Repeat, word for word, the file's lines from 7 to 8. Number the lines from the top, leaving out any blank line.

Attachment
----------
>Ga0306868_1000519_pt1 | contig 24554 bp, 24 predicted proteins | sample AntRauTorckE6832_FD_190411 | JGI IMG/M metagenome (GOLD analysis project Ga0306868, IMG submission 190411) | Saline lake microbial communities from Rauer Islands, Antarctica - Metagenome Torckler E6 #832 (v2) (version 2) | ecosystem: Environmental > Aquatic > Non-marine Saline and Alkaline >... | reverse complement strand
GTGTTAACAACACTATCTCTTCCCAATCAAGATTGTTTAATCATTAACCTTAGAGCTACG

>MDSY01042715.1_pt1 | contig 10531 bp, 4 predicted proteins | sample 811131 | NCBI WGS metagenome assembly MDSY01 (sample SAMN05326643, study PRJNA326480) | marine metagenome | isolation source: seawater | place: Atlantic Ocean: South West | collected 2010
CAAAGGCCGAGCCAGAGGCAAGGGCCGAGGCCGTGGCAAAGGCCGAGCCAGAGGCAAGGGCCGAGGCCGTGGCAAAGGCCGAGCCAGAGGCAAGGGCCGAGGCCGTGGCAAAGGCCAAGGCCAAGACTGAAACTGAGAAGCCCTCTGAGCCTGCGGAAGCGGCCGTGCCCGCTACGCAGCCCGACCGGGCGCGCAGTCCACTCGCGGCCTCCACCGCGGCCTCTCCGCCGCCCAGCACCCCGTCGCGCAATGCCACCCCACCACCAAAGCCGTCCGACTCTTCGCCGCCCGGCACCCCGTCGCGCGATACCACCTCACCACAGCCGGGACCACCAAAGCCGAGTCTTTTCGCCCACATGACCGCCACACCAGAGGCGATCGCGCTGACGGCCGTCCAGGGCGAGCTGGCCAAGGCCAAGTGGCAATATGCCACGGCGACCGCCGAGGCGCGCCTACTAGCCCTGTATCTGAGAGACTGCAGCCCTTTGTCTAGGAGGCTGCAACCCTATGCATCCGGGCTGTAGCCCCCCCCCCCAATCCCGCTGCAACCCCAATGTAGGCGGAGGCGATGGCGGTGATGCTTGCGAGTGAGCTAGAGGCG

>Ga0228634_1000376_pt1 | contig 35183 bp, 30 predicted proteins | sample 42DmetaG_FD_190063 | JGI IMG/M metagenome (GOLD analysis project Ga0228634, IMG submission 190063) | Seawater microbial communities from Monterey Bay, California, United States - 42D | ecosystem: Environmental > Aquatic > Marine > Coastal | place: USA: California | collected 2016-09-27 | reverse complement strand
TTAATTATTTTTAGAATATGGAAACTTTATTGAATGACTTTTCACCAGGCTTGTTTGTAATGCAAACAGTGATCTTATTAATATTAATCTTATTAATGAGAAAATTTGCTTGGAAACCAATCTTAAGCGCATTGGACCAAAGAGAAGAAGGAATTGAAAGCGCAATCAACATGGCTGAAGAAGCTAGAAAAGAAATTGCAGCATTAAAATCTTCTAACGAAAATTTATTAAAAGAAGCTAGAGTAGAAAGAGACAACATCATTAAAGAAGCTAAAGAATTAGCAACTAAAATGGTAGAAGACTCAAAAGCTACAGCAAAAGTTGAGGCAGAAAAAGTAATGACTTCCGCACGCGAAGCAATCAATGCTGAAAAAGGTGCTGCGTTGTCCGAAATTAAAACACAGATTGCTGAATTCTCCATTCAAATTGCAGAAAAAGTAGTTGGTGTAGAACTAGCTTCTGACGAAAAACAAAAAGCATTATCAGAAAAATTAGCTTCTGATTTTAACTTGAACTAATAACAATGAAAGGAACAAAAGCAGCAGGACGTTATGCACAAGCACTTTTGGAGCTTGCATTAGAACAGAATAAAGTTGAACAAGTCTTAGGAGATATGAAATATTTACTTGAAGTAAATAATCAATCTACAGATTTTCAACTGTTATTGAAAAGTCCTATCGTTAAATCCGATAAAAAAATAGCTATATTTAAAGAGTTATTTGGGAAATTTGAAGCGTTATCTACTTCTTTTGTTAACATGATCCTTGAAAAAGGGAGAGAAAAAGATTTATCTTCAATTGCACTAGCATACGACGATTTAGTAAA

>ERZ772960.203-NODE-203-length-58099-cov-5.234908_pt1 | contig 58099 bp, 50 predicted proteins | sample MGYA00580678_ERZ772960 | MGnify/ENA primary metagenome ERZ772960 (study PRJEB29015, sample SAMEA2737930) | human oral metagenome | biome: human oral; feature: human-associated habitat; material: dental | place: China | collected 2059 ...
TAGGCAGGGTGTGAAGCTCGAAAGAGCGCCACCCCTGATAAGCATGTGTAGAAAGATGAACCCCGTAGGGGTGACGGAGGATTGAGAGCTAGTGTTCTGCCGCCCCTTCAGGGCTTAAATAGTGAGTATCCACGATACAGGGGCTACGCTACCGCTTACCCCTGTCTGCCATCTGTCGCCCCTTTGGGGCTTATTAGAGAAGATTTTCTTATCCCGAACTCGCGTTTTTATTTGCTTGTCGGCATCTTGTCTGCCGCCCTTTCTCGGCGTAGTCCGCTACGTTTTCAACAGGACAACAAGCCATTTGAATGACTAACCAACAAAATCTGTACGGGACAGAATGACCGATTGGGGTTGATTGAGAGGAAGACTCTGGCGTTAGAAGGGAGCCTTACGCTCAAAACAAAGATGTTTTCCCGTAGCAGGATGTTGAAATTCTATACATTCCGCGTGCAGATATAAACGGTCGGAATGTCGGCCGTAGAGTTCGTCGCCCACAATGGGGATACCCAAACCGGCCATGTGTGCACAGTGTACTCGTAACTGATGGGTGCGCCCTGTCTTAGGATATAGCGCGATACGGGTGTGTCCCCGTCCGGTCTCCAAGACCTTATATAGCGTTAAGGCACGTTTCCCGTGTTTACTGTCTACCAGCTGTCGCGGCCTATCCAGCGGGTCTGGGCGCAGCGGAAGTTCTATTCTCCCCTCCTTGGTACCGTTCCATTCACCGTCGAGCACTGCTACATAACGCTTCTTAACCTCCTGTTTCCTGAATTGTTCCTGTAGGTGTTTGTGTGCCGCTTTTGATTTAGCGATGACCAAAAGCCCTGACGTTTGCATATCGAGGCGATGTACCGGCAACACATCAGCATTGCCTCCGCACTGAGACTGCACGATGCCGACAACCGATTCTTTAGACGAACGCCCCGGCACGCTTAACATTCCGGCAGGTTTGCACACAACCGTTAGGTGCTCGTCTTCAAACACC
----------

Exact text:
>ERZ772960.203-NODE-203-length-58099-cov-5.234908_pt1 | contig 58099 bp, 50 predicted proteins | sample MGYA00580678_ERZ772960 | MGnify/ENA primary metagenome ERZ772960 (study PRJEB29015, sample SAMEA2737930) | human oral metagenome | biome: human oral; feature: human-associated habitat; material: dental | place: China | collected 2059 ...
TAGGCAGGGTGTGAAGCTCGAAAGAGCGCCACCCCTGATAAGCATGTGTAGAAAGATGAACCCCGTAGGGGTGACGGAGGATTGAGAGCTAGTGTTCTGCCGCCCCTTCAGGGCTTAAATAGTGAGTATCCACGATACAGGGGCTACGCTACCGCTTACCCCTGTCTGCCATCTGTCGCCCCTTTGGGGCTTATTAGAGAAGATTTTCTTATCCCGAACTCGCGTTTTTATTTGCTTGTCGGCATCTTGTCTGCCGCCCTTTCTCGGCGTAGTCCGCTACGTTTTCAACAGGACAACAAGCCATTTGAATGACTAACCAACAAAATCTGTACGGGACAGAATGACCGATTGGGGTTGATTGAGAGGAAGACTCTGGCGTTAGAAGGGAGCCTTACGCTCAAAACAAAGATGTTTTCCCGTAGCAGGATGTTGAAATTCTATACATTCCGCGTGCAGATATAAACGGTCGGAATGTCGGCCGTAGAGTTCGTCGCCCACAATGGGGATACCCAAACCGGCCATGTGTGCACAGTGTACTCGTAACTGATGGGTGCGCCCTGTCTTAGGATATAGCGCGATACGGGTGTGTCCCCGTCCGGTCTCCAAGACCTTATATAGCGTTAAGGCACGTTTCCCGTGTTTACTGTCTACCAGCTGTCGCGGCCTATCCAGCGGGTCTGGGCGCAGCGGAAGTTCTATTCTCCCCTCCTTGGTACCGTTCCATTCACCGTCGAGCACTGCTACATAACGCTTCTTAACCTCCTGTTTCCTGAATTGTTCCTGTAGGTGTTTGTGTGCCGCTTTTGATTTAGCGATGACCAAAAGCCCTGACGTTTGCATATCGAGGCGATGTACCGGCAACACATCAGCATTGCCTCCGCACTGAGACTGCACGATGCCGACAACCGATTCTTTAGACGAACGCCCCGGCACGCTTAACATTCCGGCAGGTTTGCACACAACCGTTAGGTGCTCGTCTTCAAACACC